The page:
[Mailman-Users] DMARC and Bellsouth, etc.
Stephen J. Turnbull
turnbull at sk.tsukuba.ac.jp
Thu Apr 17 08:24:28 CEST 2014
Lindsay Haisley writes:
> On Wed, 2014-04-16 at 15:34 -0500, Mike Starr wrote:
> > I know there aren't any teeth behind RFCs but it might at least get
> > their attention.
The real problem is that RFCs are based on working practice,
preferably acknowledged best practice. DMARC is an experiment which
is seriously flawed on the policy side, but has the potential to
provide a lot of useful information for spam-fighting (I mean real
spam-fighting, not the posturing that Yahoo! is involved in at the
moment), not to mention lightening the burden on ISPs and list
operators who implement DKIM and SPF. Until Yahoo!'s experiment has
played out (which will take months), an anti-DMARC RFC is moot. After
that, it will take years to get it through the IETF.
Note that DMARC itself is an Internet-Draft (ie, proto-RFC). If you
want to fight this, the related mailing list is the right place.
However, looking at some of the threads there are rather high-powered
folks already on the list (eg, the guy who edited most of the SMTP
RFCs, and the guy who edited most of the RFC 822 series). You had
better go in having booked up, or you will get ignored to death at
best. Put it this way: *I* may go look over their archives, but it
will be quite a while before I'm willing to speak to anything except
technical details of how it affects mailing lists.
> Doubtful, but the sentiment is noble. My guess is that the people
> at Yahoo who implemented this, and possibly also the designers of
> DMARC, don't fully understand the RFC process and have a limited
> attention span and very narrow focus of attention as far as such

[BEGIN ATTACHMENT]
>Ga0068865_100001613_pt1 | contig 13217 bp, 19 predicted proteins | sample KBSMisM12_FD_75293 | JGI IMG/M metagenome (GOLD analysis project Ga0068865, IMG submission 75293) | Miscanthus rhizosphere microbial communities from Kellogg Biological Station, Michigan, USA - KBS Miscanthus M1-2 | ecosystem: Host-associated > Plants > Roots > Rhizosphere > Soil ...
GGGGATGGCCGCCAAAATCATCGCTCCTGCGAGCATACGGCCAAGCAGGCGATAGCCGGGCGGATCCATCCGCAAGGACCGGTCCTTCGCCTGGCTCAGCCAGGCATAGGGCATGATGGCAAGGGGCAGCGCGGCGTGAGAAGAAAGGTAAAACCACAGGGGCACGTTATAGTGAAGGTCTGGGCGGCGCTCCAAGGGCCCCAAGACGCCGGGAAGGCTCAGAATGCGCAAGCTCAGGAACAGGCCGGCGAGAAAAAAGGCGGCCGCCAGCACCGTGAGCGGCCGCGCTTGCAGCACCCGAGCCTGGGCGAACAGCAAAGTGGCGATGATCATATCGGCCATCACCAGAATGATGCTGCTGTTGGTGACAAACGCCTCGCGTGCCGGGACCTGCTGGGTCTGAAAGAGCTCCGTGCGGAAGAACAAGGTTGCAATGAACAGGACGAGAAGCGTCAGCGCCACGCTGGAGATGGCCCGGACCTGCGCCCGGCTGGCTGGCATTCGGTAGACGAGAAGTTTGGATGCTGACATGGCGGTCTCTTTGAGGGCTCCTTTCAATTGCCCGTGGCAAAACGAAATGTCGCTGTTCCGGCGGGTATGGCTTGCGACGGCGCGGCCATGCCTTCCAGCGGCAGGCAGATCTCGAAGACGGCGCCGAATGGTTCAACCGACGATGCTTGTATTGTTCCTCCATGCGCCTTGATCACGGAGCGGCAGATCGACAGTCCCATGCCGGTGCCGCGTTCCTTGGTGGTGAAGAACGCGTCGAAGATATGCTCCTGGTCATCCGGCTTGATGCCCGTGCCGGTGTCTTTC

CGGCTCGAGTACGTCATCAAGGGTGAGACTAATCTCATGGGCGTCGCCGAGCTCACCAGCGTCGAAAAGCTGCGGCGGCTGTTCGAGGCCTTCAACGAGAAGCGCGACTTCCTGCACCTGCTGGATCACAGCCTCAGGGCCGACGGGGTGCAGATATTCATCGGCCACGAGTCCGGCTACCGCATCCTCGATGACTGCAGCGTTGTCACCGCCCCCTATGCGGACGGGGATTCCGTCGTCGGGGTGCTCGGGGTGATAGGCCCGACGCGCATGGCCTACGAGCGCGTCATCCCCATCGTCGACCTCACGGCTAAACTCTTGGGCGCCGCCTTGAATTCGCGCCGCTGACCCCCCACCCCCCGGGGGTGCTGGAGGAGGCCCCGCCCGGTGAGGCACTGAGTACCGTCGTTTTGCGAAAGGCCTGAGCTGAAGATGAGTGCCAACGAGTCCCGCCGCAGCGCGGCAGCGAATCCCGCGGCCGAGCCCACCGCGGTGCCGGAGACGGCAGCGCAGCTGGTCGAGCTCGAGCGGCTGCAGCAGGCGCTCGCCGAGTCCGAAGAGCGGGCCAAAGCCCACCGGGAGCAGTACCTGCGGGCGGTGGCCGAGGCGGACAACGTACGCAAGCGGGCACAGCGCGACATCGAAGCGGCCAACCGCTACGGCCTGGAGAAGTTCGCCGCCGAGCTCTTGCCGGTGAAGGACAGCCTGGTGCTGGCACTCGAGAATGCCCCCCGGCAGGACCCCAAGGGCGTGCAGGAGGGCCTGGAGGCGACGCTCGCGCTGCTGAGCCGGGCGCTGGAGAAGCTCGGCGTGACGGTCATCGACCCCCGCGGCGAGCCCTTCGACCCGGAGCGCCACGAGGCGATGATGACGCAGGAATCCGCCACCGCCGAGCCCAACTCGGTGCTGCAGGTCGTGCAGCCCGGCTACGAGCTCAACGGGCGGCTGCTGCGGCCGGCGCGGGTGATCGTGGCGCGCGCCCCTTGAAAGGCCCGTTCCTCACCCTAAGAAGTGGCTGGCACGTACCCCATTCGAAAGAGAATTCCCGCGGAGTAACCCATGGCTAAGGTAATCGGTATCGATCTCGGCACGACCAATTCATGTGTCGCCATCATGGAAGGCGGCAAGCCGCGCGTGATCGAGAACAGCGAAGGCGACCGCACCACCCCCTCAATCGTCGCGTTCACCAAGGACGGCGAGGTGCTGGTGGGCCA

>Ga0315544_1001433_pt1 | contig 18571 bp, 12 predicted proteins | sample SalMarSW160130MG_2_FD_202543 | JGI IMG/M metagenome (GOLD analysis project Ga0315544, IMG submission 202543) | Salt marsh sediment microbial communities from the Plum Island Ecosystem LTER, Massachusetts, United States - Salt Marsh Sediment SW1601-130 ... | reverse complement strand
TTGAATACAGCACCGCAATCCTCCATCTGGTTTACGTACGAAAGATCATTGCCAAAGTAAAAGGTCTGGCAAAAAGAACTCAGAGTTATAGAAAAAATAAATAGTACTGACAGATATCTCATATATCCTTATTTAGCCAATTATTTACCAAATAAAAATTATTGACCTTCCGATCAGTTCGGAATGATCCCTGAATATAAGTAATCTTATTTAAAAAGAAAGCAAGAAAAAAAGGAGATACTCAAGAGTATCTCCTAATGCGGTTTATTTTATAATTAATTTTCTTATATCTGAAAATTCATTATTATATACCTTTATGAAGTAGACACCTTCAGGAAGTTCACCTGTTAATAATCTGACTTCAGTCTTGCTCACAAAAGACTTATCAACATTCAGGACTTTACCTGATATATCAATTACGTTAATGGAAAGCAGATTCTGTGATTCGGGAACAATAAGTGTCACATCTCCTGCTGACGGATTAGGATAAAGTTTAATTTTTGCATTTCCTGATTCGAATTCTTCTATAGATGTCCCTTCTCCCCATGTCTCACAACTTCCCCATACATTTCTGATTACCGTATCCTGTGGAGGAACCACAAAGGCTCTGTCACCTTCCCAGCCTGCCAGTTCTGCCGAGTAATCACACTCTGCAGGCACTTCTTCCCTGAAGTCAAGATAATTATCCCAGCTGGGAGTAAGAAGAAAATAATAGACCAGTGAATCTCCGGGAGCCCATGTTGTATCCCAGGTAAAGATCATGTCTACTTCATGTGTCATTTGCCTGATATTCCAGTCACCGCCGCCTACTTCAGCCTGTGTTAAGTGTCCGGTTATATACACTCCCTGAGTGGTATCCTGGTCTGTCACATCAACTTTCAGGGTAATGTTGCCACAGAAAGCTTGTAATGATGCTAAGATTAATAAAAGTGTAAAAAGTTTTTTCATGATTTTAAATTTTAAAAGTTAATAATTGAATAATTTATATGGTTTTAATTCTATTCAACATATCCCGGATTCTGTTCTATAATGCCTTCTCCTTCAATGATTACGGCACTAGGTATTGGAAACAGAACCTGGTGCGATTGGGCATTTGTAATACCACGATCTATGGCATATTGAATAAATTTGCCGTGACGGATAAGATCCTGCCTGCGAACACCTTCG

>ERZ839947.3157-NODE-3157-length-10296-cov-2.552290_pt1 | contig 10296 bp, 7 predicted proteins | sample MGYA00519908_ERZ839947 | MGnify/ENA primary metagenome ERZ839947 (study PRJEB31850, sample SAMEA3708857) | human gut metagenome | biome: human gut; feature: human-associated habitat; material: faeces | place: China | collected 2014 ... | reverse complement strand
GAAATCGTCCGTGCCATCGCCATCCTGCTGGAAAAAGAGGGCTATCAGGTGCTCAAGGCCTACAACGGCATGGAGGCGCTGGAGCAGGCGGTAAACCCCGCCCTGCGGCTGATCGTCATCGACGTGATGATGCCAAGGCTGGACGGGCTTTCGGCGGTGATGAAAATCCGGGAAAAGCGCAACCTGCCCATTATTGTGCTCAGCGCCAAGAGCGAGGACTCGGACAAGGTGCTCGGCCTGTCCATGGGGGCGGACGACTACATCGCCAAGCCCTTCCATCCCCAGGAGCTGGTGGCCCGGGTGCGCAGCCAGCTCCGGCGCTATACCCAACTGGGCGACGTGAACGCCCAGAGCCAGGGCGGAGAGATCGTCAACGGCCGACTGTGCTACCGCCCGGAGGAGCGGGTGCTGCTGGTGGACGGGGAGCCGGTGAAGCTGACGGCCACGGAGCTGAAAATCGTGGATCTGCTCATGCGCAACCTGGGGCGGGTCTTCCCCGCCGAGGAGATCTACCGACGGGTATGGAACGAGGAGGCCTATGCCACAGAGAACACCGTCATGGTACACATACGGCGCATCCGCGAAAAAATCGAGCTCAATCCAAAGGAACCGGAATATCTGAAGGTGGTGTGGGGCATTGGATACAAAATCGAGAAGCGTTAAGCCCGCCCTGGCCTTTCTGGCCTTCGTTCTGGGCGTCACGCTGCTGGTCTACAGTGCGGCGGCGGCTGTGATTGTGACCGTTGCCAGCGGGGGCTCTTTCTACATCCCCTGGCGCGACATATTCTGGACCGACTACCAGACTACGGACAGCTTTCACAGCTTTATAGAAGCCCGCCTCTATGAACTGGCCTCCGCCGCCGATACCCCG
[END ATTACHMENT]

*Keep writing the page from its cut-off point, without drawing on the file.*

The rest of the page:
> things are concerned.
Nope. If E. Zwicky (DMARC editor) is who I think she is, I owe her a
kitten. No dummy. Murray Kucherawy doesn't seem to have two heads or
a half-brain, either.
> Their understanding (and knowledge) of accepted best practices
> regarding email and mailing lists is woefully limited.
I rather doubt that. The DMARC I-D has gone through several editions
(I-Ds have a life-span limited to 6 months, the current renewal
happened just about the time of Yahoo!'s policy change), suggesting
that the NetGods and the commercial providers have been thinking
pretty carefully all along. I think that where understanding and
knowledge is lacking is on *this side* of the fence. Few, if any, of
us have to make decisions about how to spend many millions of dollars
on additional bandwidth, 90% of which (according to some accounts) is
spam. That's a pile of money on the line for these guys.
> My guess also is that as a result, all of this kerfuffle has
> probably caught a number of these people by surprise.
Indeed. I suspect that they didn't do their homework and simply count
how many subscribers receive mail with List-* headers in them.
I think they probably also were surprised by how fast Yahoo is
hemmorhaging email users.
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